HSBC’s Swiss banking arm had apparently helped its clients to cheat their country’s tax systems, handled huge sums of cash with minimal questions asked, colluded with some clients to conceal their undeclared "black" accounts, provided accounts to international criminals, corrupt businessmen and other high-risk individuals.
The documents appear to be those that were leaked to the French government in 2010 and shared with various governments around the world.
But it is only now that the files, which cover the period 2005-2007, have been obtained by journalists. In their entirety, they amount to the biggest banking leak in history and shed light on some 30,000 accounts holding almost $120 billion.
The documents have been made available to the Guardian, the French daily Le Monde, BBC's Panorama and the Washington-based International Consortium of Investigative Journalists.
One of the memos, available to the journalists, reveals that an HSBC manager discussed how a London-based financier whom the bank codenamed "Painter" and his partner could avoid Italian tax.
"The risk for the couple is, of course, that when they return to Italy the UK tax authorities will pass on information on them to the Italian tax authorities. My own view on this was that … there clearly was a risk."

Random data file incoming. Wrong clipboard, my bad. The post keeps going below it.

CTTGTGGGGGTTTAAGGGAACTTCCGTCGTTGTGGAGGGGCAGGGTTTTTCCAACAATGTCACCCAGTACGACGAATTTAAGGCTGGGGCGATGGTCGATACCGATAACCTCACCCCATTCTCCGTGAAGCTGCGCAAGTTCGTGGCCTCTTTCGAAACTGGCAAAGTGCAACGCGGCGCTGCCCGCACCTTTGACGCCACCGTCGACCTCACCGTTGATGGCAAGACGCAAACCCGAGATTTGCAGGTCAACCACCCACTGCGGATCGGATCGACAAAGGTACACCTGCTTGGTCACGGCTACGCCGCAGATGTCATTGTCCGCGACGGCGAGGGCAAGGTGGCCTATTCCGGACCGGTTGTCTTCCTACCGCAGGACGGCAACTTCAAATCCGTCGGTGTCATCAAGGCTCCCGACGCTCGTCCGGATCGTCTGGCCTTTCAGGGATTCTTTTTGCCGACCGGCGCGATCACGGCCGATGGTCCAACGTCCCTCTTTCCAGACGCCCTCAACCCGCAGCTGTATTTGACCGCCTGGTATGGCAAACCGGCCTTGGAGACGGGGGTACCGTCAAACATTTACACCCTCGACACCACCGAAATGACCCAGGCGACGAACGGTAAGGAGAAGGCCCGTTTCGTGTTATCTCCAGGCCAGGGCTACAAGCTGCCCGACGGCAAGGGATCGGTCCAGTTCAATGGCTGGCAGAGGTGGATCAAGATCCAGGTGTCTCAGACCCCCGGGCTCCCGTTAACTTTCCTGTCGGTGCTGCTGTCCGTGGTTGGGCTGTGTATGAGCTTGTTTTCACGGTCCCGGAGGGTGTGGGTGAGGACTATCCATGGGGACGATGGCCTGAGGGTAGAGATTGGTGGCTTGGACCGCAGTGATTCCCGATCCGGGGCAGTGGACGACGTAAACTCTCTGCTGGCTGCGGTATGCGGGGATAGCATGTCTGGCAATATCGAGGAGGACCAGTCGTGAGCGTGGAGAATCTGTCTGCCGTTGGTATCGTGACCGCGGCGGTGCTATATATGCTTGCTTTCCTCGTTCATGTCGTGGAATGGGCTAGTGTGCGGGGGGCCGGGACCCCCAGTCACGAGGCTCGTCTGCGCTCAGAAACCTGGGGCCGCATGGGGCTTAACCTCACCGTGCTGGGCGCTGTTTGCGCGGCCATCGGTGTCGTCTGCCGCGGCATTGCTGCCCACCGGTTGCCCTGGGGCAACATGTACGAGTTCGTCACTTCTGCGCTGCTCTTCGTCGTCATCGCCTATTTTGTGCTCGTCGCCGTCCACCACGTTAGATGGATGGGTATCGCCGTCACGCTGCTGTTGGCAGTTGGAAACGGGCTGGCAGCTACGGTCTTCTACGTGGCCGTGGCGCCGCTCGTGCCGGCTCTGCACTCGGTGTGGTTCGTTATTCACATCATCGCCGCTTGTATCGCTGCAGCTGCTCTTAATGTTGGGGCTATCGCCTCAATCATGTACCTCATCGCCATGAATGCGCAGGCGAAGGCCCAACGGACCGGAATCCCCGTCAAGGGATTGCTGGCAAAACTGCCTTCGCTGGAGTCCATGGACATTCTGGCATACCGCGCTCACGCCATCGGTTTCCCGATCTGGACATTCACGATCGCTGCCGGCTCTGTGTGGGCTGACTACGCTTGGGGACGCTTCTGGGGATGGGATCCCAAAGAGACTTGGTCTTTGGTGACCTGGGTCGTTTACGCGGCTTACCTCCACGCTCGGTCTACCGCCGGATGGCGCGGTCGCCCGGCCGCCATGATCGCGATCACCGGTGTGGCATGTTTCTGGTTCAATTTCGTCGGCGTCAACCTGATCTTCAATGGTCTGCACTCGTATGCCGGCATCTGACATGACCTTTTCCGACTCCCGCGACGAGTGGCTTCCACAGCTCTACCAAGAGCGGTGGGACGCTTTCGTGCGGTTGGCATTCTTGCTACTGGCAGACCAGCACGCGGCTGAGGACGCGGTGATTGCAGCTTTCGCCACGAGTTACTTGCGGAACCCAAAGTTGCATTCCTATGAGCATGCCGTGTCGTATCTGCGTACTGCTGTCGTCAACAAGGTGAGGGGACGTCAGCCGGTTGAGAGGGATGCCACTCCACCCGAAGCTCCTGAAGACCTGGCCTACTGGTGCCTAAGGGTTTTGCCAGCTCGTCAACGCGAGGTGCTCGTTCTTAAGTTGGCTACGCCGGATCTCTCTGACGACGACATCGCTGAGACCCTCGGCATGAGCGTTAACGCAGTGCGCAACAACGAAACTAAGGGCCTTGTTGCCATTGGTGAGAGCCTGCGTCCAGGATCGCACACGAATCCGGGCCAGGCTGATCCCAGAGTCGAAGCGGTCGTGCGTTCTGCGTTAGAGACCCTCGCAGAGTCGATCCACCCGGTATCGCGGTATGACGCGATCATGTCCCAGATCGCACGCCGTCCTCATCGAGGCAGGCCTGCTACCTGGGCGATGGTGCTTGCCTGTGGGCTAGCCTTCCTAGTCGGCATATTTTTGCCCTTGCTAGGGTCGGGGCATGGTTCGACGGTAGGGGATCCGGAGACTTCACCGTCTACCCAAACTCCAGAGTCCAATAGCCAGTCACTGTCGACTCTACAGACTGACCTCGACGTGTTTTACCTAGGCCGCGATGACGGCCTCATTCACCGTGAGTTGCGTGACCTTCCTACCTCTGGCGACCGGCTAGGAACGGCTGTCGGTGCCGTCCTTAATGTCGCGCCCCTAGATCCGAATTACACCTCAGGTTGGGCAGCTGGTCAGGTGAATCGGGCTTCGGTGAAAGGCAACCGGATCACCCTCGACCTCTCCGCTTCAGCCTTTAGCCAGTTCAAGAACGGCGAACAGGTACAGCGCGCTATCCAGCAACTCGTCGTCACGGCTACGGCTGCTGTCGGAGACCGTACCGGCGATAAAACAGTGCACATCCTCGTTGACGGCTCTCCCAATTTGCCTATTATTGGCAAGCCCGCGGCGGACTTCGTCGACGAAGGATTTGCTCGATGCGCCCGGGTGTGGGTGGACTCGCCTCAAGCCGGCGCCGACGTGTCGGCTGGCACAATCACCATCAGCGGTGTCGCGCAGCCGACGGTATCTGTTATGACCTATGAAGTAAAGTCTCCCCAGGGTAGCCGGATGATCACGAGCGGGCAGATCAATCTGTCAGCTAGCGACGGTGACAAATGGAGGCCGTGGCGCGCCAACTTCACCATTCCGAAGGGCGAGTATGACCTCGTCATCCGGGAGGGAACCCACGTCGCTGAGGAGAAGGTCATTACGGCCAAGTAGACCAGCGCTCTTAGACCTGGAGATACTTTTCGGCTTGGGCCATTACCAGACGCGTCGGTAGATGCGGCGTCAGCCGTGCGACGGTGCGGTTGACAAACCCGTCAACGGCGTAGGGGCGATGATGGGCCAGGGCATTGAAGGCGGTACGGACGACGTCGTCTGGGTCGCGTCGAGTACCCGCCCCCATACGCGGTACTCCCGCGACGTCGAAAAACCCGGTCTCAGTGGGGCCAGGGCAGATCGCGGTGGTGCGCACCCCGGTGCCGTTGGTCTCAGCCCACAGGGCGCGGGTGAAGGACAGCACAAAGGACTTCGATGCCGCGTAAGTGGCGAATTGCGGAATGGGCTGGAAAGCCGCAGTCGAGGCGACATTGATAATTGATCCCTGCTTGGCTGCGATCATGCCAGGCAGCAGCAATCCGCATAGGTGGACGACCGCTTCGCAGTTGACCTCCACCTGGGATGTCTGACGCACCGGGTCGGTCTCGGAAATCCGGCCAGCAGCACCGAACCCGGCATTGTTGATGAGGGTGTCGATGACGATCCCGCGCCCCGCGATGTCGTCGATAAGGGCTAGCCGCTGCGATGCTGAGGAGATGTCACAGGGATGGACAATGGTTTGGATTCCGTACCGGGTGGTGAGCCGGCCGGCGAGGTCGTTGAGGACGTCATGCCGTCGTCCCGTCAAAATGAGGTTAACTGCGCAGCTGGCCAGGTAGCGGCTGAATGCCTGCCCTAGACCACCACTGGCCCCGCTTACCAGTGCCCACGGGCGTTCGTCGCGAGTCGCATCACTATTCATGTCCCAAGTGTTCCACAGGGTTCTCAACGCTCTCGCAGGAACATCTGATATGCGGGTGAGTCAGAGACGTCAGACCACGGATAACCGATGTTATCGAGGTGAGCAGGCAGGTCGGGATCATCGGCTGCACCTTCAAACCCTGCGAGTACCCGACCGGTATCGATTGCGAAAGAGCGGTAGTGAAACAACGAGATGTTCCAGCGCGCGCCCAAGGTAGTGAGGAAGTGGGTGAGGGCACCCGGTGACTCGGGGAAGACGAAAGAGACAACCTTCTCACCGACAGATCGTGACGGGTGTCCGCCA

Another document shows that HSBC’s Swiss bankers were prepared to help illegal trader Emmanuel Shallop, convicted of dealing in "blood diamonds."
One memo records: "We have opened a company account for him based in Dubai … The client is currently being very careful because he is under pressure from the Belgian tax authorities who are investigating his activities in the field of diamond tax evasion."
The documents are also said to contain evidence on HSBC’s Swiss subsidiary providing banking services to relatives of dictators, people implicated in African corruption scandals, arms industry figures amongst others.
The documents are purported to prove how HSBC in Switzerland used targeted marketing to offer tax avoidance strategies to its wealthy clients. The bank contacted clients in 2005 to suggest ways to avoid a new tax levied on the Swiss savings accounts of EU citizens, a measure brought in through a treaty between Switzerland and the EU to tackle secret offshore accounts.
HSBC is said to be facing criminal investigations and charges in France, Belgium, the US and Argentina as a result of the leak, but no legal action has been taken against it in Britain as yet.
Hervé Falciani, an IT expert at HSBC's Swiss bank, got access to customer files in late 2007 and copied the documents. He then fled to France where he was detained by French authorities.
France refused to extradite him when the authorities realized the data could identify thousands of French tax evaders. Falciani now lives in France under protection, however, the information he leaked was shared with many other countries around the world.